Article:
This article originally appeared in the winter 2011 Harker Quarterly.
Tevis Howard ’98 spent a gap year in Kenya doing malaria immunology research before attending Brown University to earn a B.Sc. in neuroscience in 2007. While a junior there, he founded KOMAZA, a social enterprise working to get rural families in Kenya out of extreme poverty. Since 2008, KOMAZA (www.komaza.org) has planted more than 650,000 income-generating trees with nearly 3,000 farmers, and is now working to grow more than 3.5 million trees with 15,000 families by 2013. Be sure to check out the videos of KOMAZA’s work when you log onto their site.
Q: When you were at Harker, did you dream of doing what you do now?
A: Never! In school I was passionate about science. Winning the Harker seventh grade science fair encouraged me to continue science through high school and into university. My gap year in Kenya exposed me to a new set of challenges and opportunities, inspiring me to switch my focus from science to social entrepreneurship.
Q: What personal traits make you successful at what you are doing?
A: Passion, creativity, critical thinking, empathy, psychological resiliency and unfailing perseverance; entrepreneurship is rarely easy or straightforward.
Q: What in your life so far took you the longest time to learn?
A: It took me some time to realize the need and passion for applying my efforts and leveraging my good fortunes (great education) to make dramatic and sustainable improvements in the lives of the least fortunate. There are big problems on this planet today – 1 billion people (three times the population of the U.S.) struggle for basic survival in extreme poverty on less than a dollar per day. Now I aspire to create as much positive real- world impact as possible.
Q: What’s on the top of your personal and professional “lists” right now?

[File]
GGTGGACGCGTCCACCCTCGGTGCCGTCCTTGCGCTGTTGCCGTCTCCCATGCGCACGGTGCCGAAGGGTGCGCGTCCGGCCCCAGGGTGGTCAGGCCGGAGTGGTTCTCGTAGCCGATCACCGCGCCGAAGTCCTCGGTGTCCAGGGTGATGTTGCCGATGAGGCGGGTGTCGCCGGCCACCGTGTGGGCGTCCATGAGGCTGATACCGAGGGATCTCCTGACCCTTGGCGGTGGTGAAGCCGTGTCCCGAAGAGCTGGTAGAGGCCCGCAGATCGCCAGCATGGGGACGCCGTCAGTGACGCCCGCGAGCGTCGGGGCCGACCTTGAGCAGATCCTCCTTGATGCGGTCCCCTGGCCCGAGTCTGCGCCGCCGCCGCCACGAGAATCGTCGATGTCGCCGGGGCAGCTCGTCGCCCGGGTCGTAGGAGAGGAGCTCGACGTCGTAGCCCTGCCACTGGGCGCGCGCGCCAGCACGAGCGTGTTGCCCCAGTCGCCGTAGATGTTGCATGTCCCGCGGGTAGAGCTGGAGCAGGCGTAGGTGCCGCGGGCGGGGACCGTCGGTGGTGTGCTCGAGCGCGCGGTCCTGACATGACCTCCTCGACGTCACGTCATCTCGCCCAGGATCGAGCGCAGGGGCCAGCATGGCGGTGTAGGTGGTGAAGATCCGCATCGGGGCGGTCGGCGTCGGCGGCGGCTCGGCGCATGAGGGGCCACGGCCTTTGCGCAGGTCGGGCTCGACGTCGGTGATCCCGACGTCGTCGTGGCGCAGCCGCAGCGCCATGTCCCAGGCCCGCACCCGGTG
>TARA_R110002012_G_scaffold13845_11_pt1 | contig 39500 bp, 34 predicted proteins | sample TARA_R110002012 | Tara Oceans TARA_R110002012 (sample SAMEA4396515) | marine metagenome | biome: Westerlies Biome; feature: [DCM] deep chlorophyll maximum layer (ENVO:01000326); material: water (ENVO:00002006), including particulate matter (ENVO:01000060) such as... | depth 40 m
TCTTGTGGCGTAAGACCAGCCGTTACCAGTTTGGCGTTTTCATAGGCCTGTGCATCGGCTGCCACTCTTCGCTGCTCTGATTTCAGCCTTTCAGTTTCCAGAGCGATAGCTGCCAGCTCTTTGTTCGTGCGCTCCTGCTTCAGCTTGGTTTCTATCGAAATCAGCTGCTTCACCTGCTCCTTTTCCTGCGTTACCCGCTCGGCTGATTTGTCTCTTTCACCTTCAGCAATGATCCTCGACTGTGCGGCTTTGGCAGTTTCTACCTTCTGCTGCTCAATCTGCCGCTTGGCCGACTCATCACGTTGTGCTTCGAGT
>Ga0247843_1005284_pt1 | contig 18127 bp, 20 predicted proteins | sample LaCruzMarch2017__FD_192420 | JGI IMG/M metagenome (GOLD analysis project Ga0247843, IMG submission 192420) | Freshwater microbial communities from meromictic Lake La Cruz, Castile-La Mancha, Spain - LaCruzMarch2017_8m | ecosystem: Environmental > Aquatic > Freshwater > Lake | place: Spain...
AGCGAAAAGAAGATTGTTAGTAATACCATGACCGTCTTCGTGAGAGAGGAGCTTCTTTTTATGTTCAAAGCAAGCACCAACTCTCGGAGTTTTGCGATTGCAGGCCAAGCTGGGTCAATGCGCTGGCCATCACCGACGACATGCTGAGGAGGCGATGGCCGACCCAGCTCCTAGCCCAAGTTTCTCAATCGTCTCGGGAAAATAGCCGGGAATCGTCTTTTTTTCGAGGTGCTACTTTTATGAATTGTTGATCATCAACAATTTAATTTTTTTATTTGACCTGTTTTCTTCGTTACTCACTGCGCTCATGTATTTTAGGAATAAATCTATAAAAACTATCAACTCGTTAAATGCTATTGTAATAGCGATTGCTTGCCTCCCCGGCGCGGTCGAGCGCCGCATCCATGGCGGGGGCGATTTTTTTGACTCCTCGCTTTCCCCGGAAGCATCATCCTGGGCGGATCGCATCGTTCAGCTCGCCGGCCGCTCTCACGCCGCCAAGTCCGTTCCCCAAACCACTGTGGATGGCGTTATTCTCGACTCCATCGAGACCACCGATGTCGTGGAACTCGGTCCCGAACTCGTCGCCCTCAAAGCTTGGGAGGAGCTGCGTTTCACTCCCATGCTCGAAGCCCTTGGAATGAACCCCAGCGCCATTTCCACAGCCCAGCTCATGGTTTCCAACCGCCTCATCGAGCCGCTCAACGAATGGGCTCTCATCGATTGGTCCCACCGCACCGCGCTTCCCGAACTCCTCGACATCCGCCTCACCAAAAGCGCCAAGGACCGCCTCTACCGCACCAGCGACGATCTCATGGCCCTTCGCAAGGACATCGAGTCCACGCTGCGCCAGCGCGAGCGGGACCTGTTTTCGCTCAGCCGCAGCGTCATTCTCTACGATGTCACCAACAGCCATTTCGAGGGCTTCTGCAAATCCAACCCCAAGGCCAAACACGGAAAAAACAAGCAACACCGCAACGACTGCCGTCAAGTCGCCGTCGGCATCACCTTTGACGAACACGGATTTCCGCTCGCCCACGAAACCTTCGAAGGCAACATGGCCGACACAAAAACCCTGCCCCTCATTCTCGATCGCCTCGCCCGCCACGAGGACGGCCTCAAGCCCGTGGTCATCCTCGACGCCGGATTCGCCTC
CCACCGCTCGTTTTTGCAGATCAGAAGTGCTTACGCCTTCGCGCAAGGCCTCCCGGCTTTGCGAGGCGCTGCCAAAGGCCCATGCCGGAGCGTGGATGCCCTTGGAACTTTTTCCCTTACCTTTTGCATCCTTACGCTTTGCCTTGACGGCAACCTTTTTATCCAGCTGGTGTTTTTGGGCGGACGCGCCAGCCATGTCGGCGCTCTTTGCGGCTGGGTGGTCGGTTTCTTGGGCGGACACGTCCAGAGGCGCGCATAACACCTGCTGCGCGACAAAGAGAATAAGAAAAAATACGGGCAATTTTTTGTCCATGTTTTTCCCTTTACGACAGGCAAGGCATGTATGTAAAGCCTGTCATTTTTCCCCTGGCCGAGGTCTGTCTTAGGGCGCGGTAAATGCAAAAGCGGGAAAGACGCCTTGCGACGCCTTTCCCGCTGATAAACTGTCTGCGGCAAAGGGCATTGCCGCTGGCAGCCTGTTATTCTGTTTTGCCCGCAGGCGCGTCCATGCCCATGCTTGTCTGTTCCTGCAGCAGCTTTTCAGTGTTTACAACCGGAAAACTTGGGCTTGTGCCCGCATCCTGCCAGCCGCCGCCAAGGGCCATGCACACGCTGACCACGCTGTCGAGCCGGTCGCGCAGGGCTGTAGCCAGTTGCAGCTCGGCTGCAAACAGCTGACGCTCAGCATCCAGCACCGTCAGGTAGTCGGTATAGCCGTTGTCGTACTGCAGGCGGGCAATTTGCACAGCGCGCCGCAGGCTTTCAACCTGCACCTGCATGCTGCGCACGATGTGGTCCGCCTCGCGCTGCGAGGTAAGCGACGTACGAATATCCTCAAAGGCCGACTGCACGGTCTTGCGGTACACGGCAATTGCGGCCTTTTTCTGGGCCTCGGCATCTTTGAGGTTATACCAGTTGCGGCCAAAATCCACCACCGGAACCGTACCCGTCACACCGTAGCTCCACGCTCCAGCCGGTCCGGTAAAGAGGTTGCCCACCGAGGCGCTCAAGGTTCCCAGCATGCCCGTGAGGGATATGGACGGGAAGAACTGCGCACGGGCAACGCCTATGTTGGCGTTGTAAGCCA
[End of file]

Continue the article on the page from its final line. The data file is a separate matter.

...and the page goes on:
A: Professionally, my biggest goals are to hire an experienced president to help me raise growth capital for scaling up. We have great traction in Kenya, but now we need to build the managerial and operational capacity to plant over 25 million trees with 100,000 farmers by 2015, becoming the largest forestry company in East Africa. Most of my current personal goals are also professional goals (like, reply to emails faster!). Once I have more time, I’d like to invest a bit more in rekindling friendships and old hobbies – skiing in California and road trips across Africa.
Q: Tell us something surprising about yourself.
A: Despite being prone to sunburn and not really enjoying beaches, I’ve spent more than six years living and working in coastal, equatorial Kenya. My favorite hobby is mediocre gardening/landscaping.
Q: What advice do you have for current Harker students?
A: Get out and see the world! Before you do, it seems really big; once you have, you’ll realize it’s very small. Educate yourself about the major challenges and opportunities we’re facing as a planet over the next 50 years. There are a dozen or so big issues, and many will become intensely exciting and critically important. We are incredibly fortunate to be born into this hyper-accelerating era of humanity (vs. a hunter-gather 20,000 years ago). As current and recent generations of Harker students, we have more opportunity to make an impact with our lives, to build the world we want, than any previous generation of humanity. And we better get it right – if we don’t, we’ll be in for some rough waters; if we do, the future will yield unimaginable awesomeness.